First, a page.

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Othella Harrington

Othella Harrington Looking to Learn as AmeriCup Team Assistant

  • Author:
    Steve Drumwright, Red Line Editorial
  • Date:
    Feb 14, 2020

Othella Harrington hopes to learn under head coach Mike Fratello.

 

Othella Harrington has had the good fortune of playing for some of the best basketball minds at the college and pro levels: John Thompson at Georgetown University, Rudy Tomjanovich with the Houston Rockets and Jeff Van Gundy with the New York Knicks.

Now, he has the chance to learn from another.

Harrington was named an assistant coach by USA Basketball for the team that will participate in the men’s FIBA AmeriCup Qualifying games this month. Mike Fratello — former NBA coach, current TV analyst and well-known “Czar of the Telestrator” — is the head coach, while veteran NBA assistant Andy Greer rounds out the staff.

“I can remember as a young kid and watching Coach Fratello with the (Atlanta) Hawks with Dominique Wilkins and in Cleveland,” Harrington said. “He has a wealth of knowledge that he brings to the table.”

The U.S. will play Puerto Rico in a home-and-home series Feb. 20 in San Juan and Feb. 23 at the Entertainment and Sports Arena in Washington, D.C. (for ticket information visit USAB.com/ACQ), in the first of three competition windows. The Bahamas and Mexico are also in Group D, with games being played in November and next February. The top three teams from each of the four groups advance to the 2021 AmeriCup tournament as part of the qualifying for the 2024 Olympic Games in Paris. 

This is not Harrington’s first experience as a staffer with USA Basketball. He served as a team scout on Van Gundy’s staff for the FIBA World Cup Qualifying Team in the November-December 2018 and February 2019 windows. Harrington also played for three USA Basketball teams: in the 1995 World University Games (gold medal), 1993 FIBA U21 World Championship (gold) and 1993 FIBA Americas U20 Championship (silver).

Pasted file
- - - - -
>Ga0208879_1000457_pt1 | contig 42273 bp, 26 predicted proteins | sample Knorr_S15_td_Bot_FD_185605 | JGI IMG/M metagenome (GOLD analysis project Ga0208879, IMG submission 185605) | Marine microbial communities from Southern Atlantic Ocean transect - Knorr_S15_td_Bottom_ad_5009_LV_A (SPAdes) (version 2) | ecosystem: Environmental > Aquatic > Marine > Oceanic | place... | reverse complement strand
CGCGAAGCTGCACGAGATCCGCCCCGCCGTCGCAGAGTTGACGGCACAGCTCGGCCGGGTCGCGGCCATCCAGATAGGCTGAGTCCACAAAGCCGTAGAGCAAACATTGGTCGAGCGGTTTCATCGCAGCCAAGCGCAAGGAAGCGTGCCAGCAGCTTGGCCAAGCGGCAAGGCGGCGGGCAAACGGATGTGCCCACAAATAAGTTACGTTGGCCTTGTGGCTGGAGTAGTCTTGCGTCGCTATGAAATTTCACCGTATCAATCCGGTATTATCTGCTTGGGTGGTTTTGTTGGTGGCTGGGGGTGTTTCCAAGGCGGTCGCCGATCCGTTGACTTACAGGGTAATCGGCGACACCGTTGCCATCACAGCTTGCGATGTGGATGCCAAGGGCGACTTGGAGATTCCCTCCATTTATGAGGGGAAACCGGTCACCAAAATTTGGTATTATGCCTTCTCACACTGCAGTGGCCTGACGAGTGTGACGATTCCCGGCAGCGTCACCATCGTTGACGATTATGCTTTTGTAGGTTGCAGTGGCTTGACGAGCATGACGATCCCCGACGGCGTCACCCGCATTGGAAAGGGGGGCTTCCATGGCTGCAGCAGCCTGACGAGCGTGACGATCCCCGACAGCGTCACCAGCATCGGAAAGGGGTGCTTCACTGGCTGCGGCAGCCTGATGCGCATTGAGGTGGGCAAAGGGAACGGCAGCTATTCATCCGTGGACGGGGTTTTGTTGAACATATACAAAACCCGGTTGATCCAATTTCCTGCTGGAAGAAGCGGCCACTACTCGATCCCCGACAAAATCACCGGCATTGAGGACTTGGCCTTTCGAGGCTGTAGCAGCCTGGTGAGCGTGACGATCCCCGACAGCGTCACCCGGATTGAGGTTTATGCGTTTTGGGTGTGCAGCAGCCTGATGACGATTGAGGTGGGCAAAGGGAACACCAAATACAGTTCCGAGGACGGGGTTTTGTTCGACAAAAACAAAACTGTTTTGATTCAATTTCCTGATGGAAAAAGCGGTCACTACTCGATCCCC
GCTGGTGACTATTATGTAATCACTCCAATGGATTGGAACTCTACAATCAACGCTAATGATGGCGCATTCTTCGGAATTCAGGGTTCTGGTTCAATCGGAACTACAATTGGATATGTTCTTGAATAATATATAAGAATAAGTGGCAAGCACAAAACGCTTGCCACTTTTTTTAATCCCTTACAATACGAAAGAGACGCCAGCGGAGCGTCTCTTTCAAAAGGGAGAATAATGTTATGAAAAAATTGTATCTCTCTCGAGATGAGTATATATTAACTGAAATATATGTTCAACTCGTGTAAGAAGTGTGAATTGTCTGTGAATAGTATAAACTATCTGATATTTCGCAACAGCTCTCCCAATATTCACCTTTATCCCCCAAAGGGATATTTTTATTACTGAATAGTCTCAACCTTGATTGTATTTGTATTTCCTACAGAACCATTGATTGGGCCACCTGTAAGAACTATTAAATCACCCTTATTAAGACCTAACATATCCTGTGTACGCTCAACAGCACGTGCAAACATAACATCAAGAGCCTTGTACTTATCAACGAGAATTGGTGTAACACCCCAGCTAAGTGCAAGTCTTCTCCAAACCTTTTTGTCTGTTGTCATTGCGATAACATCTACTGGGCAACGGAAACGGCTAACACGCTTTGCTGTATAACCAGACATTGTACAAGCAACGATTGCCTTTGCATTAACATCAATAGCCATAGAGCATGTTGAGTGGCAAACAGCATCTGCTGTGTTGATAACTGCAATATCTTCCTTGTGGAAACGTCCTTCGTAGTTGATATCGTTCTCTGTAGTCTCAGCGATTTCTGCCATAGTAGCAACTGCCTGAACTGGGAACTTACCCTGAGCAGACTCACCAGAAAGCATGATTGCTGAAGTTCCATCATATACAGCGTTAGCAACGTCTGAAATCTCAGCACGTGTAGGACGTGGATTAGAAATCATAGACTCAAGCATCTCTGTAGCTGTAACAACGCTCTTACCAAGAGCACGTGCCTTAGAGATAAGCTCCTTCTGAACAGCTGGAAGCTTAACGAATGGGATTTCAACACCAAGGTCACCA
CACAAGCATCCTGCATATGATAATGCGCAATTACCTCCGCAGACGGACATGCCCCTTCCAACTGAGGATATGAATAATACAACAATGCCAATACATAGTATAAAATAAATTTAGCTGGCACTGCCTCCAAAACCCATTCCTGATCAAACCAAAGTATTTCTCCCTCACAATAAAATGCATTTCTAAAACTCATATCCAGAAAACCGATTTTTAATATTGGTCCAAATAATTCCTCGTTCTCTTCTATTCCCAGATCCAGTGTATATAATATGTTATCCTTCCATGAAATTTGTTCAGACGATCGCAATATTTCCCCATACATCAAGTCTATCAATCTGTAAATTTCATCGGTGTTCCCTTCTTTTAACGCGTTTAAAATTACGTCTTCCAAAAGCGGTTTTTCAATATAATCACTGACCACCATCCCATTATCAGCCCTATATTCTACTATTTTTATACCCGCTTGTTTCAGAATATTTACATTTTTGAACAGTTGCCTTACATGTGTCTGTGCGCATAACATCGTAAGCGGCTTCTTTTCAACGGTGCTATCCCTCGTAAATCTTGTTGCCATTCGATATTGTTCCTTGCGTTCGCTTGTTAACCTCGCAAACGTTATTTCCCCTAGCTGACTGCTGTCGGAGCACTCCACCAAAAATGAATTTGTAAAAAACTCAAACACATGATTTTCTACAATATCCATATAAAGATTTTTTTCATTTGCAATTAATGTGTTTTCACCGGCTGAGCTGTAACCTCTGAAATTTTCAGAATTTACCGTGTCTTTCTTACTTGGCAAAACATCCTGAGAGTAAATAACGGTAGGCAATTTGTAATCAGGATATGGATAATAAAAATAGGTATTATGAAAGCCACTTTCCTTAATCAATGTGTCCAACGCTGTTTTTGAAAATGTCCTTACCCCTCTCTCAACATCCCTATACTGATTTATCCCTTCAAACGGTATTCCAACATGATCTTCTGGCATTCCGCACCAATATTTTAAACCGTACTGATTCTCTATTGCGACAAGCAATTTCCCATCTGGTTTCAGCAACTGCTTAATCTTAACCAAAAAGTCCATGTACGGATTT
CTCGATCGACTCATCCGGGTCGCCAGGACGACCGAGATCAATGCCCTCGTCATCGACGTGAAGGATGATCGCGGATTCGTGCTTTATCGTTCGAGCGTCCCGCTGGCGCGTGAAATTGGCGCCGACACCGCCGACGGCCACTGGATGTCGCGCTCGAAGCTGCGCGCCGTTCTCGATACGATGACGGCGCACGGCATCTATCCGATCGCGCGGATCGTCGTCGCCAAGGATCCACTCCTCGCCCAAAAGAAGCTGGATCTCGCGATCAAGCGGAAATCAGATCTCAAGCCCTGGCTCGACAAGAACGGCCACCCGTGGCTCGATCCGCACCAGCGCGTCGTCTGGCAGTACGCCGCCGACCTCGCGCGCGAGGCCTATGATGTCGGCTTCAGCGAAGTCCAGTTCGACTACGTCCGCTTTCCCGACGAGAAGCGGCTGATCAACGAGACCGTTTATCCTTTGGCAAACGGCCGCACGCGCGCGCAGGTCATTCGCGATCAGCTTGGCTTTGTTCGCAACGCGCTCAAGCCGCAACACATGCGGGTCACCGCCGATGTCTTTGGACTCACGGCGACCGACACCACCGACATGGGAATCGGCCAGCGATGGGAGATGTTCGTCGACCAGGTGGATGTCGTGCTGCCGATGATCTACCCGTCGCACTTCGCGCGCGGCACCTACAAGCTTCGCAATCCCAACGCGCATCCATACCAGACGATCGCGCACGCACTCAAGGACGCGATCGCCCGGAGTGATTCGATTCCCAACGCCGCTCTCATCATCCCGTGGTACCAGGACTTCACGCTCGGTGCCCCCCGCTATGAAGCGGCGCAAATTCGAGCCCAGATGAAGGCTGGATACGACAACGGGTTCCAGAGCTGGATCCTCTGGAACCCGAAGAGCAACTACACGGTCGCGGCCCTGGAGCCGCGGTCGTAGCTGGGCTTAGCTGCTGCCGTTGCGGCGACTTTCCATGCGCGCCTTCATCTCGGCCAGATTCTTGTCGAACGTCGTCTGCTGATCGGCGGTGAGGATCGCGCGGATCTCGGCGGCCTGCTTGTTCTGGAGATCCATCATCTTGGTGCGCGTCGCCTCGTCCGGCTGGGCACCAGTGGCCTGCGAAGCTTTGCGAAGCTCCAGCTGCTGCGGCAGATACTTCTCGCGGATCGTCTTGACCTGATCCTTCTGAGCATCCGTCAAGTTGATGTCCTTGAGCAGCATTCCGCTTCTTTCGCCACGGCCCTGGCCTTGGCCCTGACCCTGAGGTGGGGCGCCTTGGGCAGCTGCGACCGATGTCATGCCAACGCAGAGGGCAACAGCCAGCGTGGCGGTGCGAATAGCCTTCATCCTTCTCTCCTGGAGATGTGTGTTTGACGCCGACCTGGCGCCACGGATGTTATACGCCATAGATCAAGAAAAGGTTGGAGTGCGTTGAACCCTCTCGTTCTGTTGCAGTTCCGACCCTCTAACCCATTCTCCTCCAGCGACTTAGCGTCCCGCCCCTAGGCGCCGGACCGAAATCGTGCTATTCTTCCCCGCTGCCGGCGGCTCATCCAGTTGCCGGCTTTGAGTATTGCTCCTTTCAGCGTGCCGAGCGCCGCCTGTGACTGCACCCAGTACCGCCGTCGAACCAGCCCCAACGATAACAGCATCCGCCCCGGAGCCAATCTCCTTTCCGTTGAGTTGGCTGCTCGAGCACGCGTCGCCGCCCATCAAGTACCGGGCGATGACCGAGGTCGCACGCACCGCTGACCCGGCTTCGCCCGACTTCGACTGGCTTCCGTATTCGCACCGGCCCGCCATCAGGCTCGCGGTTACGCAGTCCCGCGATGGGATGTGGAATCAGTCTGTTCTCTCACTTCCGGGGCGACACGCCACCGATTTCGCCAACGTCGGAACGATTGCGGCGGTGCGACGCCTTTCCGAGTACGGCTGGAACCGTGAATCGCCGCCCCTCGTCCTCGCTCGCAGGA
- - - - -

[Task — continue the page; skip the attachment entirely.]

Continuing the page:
His other noteworthy coaching experience came when he returned to Georgetown to be the director of basketball operations under Thompson’s son, John Thompson III, from 2011-15.

So, Harrington is using this stint to soak up as much as he can from Fratello and Greer while imparting his knowledge to the AmeriCup players, who primarily will be from the G League in order to not interfere with the NBA season.

“As a player, you get the reports and you go out there and do what you know, go out there and do what you love to do,” Harrington said. “I mean, obviously, much more intensive being a coach because you're always trying to figure out who's going to fit in. ... It's been eye-opening. I mean, just to work with some great individuals and really, really great coaches and great staff. The experience is priceless.”

Harrington, 46, would like to get into coaching more extensively, but understands it is a process.

“It's no part of a natural progression right now. I'm not on anyone's staff right now,” Harrington said of being an assistant on this team. “To be asked, to be involved, I mean, it keeps me involved in the game, No. 1. But No. 2, I'm young in this still and so the more chance I can have, just in terms of the overall process, from putting the team together to being on the court and helping develop the players and helping to develop a great game plan.” 

Harrington has seen Van Gundy coach from different angles, as a player and on his staff, and has the same takeaway. He has seen a similar trait in his brief time with Fratello.

“It was on the same level,” Harrington said of the various perspectives of Van Gundy. “Just every detail, every point. There's not anything too small. And that's kind of like the approach that I want to take along during my career.” 

He wasn’t anticipating this opportunity, so when he got called and asked if he was interested, Harrington jumped at the opportunity.

“It is a nice thing to be able to put on your resume, obviously,” Harrington said. “But I just view it as a huge honor to represent your country and represent USA Basketball on an international stage. I mean, we have some of the best basketball players in the world. To be a part of that and be a part of representing that country and helping us get back to the Olympics in 2024, I don't take it for granted.”

  

Steve Drumwright is a freelance contributor to USAB.com on behalf of Red Line Editorial, Inc.



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